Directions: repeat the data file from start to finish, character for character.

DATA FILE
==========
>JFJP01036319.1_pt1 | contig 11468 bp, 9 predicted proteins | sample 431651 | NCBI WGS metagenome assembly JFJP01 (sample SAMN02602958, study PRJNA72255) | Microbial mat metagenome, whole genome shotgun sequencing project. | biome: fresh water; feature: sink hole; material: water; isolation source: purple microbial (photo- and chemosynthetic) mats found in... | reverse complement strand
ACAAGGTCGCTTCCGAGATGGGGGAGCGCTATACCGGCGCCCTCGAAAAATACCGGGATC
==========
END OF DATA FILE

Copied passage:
>JFJP01036319.1_pt1 | contig 11468 bp, 9 predicted proteins | sample 431651 | NCBI WGS metagenome assembly JFJP01 (sample SAMN02602958, study PRJNA72255) | Microbial mat metagenome, whole genome shotgun sequencing project. | biome: fresh water; feature: sink hole; material: water; isolation source: purple microbial (photo- and chemosynthetic) mats found in... | reverse complement strand
ACAAGGTCGCTTCCGAGATGGGGGAGCGCTATACCGGCGCCCTCGAAAAATACCGGGATC